OK, fellow “Downtown Abbey” addicts. I managed to find a connection between the TV series and Eliza Scidmore, the subject of my book.
The line runs through Cora Grantham, the American-born mistress of Downton Abbey.
Julian Fellowes, the show’s writer, has said Cora represents American heiresses of the late 19th century who married into the British aristocracy. The press dubbed them “dollar princesses.”
The most famous of them was Mary Leiter, who led a glamorous life as Lady Curzon. Her father, a wealthy merchant from Chicago, made a fortune in partnership with the department store mogul Marshall Field.
Fellowes stressed that he didn’t model Cora specifically on Mary Leiter. But there are many parallels in their lives.
Eliza Scidmore knew Mary Leiter when she was a young debutante in Washington.
In an interview with the New York Times, Fellowes described his vision of Cora Grantham:
“Cora hasn’t come from some elegant Long Island, Daughters of the Revolution thing. Her father made a lot of money, and now she’s here. It gives her a robustness and it explains why increasingly, as the century goes on, she doesn’t feel she has to constantly align herself with aristocratic prejudices and principles.”
Mary Leiter turned heads as a young socialite when Eliza Scidmore worked as a newspaper correspondent in Washington. Scidmore covered Mary’s comings and goings for the society pages.
In 1895 Mary married George Curzon, a member of the British Parliament and heir to a barony.
His family home was Kedleston Hall, in Derbyshire. Photos show a very impressive estate. Architecturally, however, it’s different from the multi-towered Highclere Castle used as a stand-in for Downton Abbey.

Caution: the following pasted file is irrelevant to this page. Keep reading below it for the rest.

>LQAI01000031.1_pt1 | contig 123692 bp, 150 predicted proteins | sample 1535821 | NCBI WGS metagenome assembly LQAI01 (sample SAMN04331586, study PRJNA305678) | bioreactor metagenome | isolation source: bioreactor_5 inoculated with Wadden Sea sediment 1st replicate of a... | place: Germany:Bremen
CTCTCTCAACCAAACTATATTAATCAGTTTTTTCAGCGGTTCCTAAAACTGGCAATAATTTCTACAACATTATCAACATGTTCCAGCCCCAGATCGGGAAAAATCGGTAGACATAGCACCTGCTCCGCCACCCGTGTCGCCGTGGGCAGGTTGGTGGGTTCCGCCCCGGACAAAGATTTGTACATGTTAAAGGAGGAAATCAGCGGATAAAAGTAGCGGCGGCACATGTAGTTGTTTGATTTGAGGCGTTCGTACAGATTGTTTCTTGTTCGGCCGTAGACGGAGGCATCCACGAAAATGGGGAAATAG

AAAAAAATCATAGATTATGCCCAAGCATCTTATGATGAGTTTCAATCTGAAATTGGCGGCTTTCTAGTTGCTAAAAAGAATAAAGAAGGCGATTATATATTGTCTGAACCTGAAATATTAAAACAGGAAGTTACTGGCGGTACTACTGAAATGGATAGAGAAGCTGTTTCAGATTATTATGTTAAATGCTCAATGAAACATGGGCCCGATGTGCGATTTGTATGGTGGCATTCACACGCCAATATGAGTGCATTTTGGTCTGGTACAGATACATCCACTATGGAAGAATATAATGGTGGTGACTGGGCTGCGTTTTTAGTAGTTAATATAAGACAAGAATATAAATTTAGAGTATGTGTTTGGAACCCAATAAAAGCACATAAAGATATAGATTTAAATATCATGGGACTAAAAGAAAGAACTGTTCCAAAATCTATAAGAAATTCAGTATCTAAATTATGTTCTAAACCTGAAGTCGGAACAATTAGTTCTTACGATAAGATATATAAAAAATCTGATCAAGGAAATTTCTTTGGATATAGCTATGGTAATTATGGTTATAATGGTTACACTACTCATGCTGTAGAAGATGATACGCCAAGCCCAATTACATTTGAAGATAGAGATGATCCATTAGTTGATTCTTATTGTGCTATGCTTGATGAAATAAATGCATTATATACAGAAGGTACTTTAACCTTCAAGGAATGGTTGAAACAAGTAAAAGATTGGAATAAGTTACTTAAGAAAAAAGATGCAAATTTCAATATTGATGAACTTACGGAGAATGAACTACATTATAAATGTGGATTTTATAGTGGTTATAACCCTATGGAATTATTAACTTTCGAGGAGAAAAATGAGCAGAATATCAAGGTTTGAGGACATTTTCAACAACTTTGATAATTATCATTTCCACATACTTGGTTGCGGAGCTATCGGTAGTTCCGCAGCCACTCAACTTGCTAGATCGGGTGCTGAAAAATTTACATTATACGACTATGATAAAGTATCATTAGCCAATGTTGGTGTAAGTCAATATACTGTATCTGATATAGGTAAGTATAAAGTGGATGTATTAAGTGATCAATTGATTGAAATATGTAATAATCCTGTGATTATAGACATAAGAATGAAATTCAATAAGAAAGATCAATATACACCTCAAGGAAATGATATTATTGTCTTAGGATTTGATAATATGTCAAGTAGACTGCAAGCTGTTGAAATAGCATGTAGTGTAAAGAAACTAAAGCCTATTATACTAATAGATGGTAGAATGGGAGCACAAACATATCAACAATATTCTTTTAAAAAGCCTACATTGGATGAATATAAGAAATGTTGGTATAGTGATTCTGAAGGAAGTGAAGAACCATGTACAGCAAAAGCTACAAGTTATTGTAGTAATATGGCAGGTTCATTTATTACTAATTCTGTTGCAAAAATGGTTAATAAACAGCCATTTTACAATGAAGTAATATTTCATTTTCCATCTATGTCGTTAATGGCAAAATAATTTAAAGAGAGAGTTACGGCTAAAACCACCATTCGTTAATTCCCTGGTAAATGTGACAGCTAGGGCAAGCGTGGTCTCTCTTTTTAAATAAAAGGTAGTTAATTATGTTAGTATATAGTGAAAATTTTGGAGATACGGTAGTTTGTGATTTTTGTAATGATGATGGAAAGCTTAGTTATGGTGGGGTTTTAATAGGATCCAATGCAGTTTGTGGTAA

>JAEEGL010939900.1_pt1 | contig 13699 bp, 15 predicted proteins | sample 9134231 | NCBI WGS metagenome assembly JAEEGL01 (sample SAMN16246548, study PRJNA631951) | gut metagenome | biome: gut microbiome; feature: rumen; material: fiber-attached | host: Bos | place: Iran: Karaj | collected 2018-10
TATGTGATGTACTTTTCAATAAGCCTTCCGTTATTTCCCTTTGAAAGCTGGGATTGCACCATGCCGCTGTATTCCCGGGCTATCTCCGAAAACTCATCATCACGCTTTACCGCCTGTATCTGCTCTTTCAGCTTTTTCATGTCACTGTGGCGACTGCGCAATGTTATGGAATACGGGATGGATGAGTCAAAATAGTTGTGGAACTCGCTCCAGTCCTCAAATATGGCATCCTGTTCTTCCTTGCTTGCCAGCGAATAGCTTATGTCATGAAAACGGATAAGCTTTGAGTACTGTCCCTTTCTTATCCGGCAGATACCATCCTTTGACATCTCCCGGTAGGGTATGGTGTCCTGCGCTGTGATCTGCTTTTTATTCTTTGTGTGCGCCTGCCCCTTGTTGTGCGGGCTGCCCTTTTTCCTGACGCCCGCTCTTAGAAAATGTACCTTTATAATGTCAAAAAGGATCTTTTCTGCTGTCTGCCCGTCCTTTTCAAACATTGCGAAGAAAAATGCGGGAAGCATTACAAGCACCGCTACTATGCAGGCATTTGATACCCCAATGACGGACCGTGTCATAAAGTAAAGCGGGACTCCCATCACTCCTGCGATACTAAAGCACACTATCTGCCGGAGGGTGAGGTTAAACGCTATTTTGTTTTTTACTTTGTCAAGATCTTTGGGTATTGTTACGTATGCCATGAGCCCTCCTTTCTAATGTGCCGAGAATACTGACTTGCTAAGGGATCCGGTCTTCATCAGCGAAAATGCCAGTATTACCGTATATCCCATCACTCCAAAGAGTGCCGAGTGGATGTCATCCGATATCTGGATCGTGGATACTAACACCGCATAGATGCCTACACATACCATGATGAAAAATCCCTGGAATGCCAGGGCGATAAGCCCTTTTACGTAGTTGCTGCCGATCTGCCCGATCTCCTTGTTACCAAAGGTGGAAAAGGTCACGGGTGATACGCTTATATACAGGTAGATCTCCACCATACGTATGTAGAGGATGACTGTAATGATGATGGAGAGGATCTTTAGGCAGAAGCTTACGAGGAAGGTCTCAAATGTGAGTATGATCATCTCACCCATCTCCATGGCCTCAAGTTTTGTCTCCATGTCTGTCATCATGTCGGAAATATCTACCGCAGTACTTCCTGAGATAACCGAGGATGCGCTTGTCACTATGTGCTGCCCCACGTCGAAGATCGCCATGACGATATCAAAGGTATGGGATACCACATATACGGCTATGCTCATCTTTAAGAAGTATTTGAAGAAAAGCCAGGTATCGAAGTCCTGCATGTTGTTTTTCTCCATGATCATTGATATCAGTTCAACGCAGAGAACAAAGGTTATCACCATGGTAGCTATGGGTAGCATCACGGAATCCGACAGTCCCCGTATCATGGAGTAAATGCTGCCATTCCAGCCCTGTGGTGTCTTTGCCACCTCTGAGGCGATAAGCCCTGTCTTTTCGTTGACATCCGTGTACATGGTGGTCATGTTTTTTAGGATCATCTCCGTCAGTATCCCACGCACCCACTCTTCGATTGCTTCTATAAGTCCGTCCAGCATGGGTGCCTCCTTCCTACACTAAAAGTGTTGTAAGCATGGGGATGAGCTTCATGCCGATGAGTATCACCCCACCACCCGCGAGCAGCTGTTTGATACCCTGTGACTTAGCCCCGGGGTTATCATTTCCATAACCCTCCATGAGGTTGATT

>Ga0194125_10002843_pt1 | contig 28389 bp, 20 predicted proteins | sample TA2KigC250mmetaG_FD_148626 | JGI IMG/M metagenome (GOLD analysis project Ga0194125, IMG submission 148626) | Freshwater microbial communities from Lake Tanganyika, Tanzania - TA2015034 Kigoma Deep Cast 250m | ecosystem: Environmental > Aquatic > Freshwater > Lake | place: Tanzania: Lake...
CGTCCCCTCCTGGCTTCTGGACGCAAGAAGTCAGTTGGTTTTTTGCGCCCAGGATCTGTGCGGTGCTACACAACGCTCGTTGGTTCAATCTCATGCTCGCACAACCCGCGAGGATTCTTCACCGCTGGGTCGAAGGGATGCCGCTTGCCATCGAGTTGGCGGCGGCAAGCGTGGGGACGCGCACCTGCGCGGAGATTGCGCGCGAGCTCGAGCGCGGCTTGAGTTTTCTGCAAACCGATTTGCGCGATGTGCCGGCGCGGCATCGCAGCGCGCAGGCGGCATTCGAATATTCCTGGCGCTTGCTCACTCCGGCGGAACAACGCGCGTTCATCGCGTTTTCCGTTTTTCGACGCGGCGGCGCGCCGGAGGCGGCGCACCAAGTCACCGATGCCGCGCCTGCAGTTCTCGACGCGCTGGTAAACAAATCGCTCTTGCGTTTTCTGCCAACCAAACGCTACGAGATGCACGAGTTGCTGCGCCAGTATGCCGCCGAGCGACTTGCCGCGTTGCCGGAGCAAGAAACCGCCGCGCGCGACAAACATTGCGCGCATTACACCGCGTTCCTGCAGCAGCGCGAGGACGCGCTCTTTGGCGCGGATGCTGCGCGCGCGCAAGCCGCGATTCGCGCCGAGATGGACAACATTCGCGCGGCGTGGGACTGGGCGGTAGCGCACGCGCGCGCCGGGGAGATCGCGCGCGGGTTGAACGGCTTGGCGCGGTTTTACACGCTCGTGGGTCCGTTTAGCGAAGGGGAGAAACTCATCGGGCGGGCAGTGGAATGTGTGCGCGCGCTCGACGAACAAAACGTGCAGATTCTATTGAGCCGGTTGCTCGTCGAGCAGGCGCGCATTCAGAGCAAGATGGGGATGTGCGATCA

Meet-Up in India
When Lord Curzon became the viceroy of India in 1898, Mary Leiter became the “vicereine.” No American woman — or man — had ever held so high a position in the British Empire.
Eliza Scidmore crossed paths socially with Mary while traveling in India. In 1903 Scidmore published a book about her India travels. (It’s the least successful of her books, in my opinion.)
Mary Leiter garnered praise as a great beauty. She had large grey eyes, delicate features, and glossy chestnut-brown hair. Willowy, at nearly 6 feet tall, she had a perfect figure for the exquisite gowns and elaborate jewels that made her one of the best-dressed women of her time. A peacock-inspired gown she wore at one official function became legendary in the fashion world.
Despite her regal life, Mary Curzon — like the adorable Cora Grantham — had a sweet nature and lack of pretentiousness that charmed everyone she met.
Eliza Scidmore was among the smitten. She socialized with the Curzons at Government House, their official residence in Calcutta. (Coincidentally, it had been built along the lines of Kedleston Hall.)
“A radiant smile of welcome made me almost lose my head,” Scidmore wrote gushingly when Mary Leiter greeted her. Mary, she reported, still had “the same sweet smile and eyes.”
Among the other parallels between the fictional Cora Grantham and the real-life Lady Curzon:
- Both allegedly had Jewish ancestry.
- Both had three daughters, but no male heirs to the family title.
- And both had happy marriages.
In the “Downton Abbey” plot, Lord Grantham married Cora largely for her money, but fell in love with her afterward.
The Curzons, by all accounts, had a very happy marriage. It ended tragically in 1906 soon after they returned to England. Mary died at the age of 36, following an infection and other complications after a miscarriage.
Lord Curzon remarried. But at his death, he was laid beside Mary, his enduring love, in a memorial chapel at Kedleston Hall. His second wife chose to be buried elsewhere.